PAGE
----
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wish list: 29 things to do before i turn 30


In three days, I'll be entering the last year of my twenties. In three days, I'll be only 365 days away from the big three-oh. Crazy! As always, I'm thrilled to be celebrating my birthday (I'm a big fan of festivities!), and this year my celebrations have an added bonus: recapping the list I put together last August of the 28 things I wanted to do before I turned 29. As someone who strives to be present, looking back isn't something I encourage myself to do often, but I feel like birthdays are one of those rare occasions when it's beneficial to look back on the past year and contemplate the progress made. 

As I settled down to review the 28 Things to Do Before I Turn 29 list, I was flooded with a rush of warm memories from the past 12 months. So much has happened -- it's been one of those "big" years -- and I feel content with where I am in my life. I have a lot to be proud of and a lot to be excited for -- and what could be better than that? As I contemplated the wish list I had for last year, I realized how thankful I was to have it. I was grateful that I'd taken the time to think about the things I wanted over the year (a year-long vision board of sorts) and I was also grateful that I now had something I could reflect on as I recalled the year I was 28.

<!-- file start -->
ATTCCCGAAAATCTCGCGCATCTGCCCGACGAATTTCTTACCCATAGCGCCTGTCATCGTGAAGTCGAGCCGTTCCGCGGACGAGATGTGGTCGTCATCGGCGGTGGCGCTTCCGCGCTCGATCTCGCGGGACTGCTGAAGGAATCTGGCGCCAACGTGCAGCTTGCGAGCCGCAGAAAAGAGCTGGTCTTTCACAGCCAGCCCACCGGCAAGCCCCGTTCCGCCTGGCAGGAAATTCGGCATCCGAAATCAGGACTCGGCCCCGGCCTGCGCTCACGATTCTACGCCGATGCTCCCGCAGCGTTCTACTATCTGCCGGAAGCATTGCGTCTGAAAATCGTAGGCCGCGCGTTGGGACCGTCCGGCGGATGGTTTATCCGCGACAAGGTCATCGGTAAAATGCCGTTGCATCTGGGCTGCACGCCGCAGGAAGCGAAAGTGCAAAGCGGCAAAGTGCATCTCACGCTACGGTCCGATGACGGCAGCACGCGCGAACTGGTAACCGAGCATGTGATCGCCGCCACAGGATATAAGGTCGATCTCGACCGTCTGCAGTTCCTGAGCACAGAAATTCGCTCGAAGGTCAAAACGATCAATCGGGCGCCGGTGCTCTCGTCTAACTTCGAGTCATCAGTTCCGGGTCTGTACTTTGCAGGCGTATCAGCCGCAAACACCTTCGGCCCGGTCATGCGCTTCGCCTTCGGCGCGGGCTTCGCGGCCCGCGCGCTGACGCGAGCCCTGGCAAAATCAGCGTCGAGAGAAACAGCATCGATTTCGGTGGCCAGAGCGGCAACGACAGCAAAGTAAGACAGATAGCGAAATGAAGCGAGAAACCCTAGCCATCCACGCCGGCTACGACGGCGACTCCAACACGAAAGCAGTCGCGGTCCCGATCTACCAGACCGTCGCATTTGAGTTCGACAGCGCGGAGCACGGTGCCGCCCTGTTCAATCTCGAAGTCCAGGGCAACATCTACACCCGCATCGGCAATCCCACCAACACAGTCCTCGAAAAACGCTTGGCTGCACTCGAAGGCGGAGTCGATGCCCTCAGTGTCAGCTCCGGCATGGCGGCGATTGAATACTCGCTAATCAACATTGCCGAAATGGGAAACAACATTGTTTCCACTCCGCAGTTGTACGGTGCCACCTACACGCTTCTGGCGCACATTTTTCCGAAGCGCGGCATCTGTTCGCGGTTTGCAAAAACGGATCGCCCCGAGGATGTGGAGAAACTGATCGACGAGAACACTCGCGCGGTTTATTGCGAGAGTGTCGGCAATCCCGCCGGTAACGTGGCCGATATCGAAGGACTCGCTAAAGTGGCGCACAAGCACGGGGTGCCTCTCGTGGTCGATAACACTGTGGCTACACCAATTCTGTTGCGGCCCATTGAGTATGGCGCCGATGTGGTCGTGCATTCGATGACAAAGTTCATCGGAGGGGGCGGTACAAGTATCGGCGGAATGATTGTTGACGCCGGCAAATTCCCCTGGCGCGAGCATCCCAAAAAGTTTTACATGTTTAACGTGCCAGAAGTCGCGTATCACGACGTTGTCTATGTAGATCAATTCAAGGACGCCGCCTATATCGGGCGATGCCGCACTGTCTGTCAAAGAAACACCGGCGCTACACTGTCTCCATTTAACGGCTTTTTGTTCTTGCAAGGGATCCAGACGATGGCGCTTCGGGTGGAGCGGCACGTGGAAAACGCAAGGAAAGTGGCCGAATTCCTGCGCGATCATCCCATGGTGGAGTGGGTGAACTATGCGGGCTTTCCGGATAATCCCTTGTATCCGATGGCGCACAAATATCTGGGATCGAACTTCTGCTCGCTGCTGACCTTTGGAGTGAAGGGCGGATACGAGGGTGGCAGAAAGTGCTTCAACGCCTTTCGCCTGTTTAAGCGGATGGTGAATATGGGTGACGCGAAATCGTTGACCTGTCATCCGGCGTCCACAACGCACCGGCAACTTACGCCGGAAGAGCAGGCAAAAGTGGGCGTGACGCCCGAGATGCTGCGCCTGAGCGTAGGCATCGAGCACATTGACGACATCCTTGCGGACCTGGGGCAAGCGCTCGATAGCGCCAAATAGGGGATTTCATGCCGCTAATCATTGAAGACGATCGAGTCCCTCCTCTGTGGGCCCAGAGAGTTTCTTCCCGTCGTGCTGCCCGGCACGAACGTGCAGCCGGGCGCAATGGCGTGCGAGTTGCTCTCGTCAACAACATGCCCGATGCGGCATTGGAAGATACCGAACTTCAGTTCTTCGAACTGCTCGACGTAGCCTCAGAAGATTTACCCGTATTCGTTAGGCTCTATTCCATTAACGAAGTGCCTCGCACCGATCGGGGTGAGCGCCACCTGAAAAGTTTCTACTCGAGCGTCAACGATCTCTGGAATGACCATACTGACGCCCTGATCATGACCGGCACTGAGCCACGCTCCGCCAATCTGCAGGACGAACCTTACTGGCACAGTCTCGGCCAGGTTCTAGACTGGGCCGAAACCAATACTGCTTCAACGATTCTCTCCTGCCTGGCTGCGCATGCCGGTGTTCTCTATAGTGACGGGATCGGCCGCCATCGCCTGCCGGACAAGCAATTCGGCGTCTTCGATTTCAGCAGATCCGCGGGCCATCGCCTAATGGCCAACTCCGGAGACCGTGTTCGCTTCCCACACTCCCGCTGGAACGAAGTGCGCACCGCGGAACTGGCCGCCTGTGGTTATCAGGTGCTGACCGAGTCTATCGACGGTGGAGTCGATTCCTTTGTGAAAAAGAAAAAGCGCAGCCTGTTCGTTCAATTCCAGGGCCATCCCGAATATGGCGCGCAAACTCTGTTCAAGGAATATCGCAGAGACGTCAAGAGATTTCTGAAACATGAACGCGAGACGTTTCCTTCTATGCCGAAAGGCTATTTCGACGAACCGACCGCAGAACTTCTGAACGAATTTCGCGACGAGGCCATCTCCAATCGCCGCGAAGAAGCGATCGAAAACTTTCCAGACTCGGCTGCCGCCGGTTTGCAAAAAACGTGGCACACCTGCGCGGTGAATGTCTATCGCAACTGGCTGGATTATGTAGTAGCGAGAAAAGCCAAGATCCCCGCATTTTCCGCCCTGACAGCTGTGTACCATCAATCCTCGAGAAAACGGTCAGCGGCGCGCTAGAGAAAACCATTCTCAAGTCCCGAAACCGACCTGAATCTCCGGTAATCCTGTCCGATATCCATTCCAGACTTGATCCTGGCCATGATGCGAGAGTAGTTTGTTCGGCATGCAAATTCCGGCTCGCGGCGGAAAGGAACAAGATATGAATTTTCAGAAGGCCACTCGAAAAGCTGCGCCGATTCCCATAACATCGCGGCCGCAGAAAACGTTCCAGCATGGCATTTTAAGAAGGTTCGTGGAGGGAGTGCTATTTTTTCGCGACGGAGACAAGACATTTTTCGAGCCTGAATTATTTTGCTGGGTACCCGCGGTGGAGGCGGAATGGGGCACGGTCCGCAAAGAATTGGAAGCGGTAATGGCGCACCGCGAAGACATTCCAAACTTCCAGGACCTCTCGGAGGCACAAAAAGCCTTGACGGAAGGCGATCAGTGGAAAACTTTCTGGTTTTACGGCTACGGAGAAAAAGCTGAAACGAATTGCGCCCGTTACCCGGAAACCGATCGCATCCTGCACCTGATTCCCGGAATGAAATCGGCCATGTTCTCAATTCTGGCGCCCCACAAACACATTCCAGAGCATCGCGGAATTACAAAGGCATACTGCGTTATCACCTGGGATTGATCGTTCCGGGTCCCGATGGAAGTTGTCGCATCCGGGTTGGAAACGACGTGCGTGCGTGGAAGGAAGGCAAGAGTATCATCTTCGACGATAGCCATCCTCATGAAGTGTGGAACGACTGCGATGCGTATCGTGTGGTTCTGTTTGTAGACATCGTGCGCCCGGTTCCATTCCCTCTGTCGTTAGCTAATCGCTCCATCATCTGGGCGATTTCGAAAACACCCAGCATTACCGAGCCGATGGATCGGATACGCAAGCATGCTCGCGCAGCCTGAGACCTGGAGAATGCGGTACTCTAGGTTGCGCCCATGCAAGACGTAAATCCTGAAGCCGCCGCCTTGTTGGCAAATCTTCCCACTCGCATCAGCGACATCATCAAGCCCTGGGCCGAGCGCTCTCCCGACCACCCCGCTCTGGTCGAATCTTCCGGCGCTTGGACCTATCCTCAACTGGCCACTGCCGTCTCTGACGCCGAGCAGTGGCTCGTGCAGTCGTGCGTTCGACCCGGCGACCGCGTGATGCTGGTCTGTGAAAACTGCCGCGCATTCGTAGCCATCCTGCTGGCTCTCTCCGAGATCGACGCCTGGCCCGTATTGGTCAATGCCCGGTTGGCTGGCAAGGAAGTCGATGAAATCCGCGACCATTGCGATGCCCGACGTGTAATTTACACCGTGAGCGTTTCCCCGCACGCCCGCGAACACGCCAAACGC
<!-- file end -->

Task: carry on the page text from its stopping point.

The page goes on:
Instead of hazy memories and a vague sense of accomplishment, I had a tangible list (taped near my desk, complete with items I'd crossed out as I accomplished them) I could review, making it easier not only to recall some of the fun times from the year before, but also to see exactly what I had (or, in some cases, hadn't) accomplished over the past year. Doing the recap of the list was both fun and productive, giving me a sense of pride at what I'd done -- and the thrill of knowing I could create a whole new list for this new year of my life. Here's what I discovered when I took a closer look at all the crossed-off items on my list: 


The Recap : 28 Things to Do Before Turning 29